FAQ: Impact on the Taxpayer

  • How much will the proposed override on June 7, 2011 cost me?

    If you want to figure out the increase on your own property, find your property’s assessed value on your current tax bill or on the town website. Divide the assessed value by 1000, and multiply that number by 0.94. For example, if your house is currently assessed at $400,000, multiply $400 by 0.94 to learn that your taxes will go up by $376. After the first year, your tax bill would only increase by the usual 2 ½ percent. For the median house assessed at $479,345, the override will increase property taxes by $451.

  • But my tax bill has gone up more than 2 ½ percent some years with no override.

    The 2 ½ percent limit applies to the total tax revenue on all existing property in town. If your property’s assessed value increased at an above-average rate, your tax bill would have gone up more than the town-wide average. For every taxpayer whose bill rose more than 2.5%, however, there is another taxpayer whose bill went up less than that, to keep overall revenues within the town-wide limits. If you think your assessment is too high, there is a process to appeal it. Contact the Assessor’s Office at 781-316-3050.

  • How are seniors with limited resources protected from property increases?

    Many residents are concerned about a property tax increase forcing a senior on a limited income from his or her home. There are several programs in place on the local and state level to help seniors who qualify lower the amount of tax they owe. Anyone concerned about helping a senior should call the Council on Aging (781-316-3400) for information about eligibility and how to apply.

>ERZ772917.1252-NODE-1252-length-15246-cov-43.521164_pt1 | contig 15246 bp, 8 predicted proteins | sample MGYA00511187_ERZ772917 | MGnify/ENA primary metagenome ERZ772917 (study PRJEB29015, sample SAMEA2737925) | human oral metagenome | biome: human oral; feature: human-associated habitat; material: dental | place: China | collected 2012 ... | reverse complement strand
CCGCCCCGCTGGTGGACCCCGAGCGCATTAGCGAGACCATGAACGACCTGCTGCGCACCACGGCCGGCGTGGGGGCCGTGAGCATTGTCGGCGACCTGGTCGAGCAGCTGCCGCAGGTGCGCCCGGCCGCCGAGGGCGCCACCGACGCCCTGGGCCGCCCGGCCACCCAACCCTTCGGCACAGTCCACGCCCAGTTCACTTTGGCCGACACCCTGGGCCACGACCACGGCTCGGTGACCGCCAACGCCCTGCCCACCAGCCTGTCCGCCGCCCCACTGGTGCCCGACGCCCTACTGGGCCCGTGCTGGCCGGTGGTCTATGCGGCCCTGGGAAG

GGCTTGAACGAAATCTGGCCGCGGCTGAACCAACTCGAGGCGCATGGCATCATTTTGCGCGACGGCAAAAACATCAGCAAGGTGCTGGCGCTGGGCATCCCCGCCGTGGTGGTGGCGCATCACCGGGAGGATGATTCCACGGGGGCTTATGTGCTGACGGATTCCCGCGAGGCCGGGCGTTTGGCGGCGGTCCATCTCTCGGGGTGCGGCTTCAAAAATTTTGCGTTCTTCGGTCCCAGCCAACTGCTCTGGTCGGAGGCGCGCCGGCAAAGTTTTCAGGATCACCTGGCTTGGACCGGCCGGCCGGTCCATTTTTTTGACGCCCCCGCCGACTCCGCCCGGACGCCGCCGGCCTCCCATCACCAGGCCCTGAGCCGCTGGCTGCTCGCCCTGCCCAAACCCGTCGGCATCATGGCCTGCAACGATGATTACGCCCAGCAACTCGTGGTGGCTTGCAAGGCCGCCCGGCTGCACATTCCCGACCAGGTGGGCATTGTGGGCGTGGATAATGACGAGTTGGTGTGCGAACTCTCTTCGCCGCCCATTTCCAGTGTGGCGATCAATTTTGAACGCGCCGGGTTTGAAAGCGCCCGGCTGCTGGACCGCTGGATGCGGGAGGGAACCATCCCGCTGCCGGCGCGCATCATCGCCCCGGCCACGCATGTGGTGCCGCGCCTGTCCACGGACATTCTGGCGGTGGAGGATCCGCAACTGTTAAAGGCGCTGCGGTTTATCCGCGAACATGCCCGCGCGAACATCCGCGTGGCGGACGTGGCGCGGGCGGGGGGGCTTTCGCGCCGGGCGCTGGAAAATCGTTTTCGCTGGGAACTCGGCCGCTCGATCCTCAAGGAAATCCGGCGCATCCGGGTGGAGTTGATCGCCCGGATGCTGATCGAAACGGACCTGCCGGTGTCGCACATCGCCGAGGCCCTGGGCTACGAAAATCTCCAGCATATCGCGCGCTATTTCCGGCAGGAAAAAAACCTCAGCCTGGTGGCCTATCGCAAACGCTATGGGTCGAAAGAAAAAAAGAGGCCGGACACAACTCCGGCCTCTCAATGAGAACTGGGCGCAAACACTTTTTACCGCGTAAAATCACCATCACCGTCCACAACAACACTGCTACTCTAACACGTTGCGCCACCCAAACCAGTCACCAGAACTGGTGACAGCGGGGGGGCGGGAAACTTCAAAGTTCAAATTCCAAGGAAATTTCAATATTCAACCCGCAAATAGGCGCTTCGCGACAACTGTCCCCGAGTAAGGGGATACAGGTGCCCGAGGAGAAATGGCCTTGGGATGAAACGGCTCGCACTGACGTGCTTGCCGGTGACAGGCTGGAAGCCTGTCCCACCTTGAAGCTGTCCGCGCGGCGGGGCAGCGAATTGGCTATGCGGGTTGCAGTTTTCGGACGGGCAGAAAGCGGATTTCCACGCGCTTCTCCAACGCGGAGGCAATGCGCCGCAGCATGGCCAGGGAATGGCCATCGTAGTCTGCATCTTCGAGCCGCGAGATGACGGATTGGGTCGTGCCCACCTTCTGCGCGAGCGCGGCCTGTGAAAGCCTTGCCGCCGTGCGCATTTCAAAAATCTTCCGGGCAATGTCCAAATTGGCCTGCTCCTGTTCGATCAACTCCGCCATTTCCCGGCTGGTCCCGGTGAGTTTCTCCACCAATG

There are exemptions for veterans (of any age), those who are blind, and various abatements for which residents who are over 65 or over 70 might qualify.

    There is also a program that allows seniors who qualify to defer payment of taxes. Interest will accrue and the full amount of tax and interest ultimately must be paid to the community upon the death of the taxpayer or sale of the property.

    The state has the “senior circuit breaker” which allows seniors who qualify to file for tax credit on their state income tax. It allows renters to consider a portion of their rent payment.

    Finally, the Council on Aging provides information and assistance to seniors on a wide range of programs: consumer protection and legal advice, fuel assistance, food & meals delivery, financial advice, continuing education, substance abuse, home health care, support groups, volunteering, and transportation.

  • Will the failure or success of the override affect my property values?

    Eventually property values will go down if prospective buyers see Arlington as a less desirable place to buy home and raise a family. Arlington’s property values have been maintained in recent years because of the town’s proximity to Boston, the school system, and the level of town services. Should services and our schools decline, property values would surely decline as well.

  • Will rebuilding the Thompson school increase my tax bill even more?

    Yes, about $30.00 a year on the average tax bill. As the middle school and elementary schools are paid off over the next 10 to 15 years, taxes will go down by much more than the $30 a year that the Thompson financing will add. Debt exclusions are different than operating overrides in that your taxes are reduced when the debt is paid.


    Next: Town Spending >>

    Printable version of this page

    Comments are closed.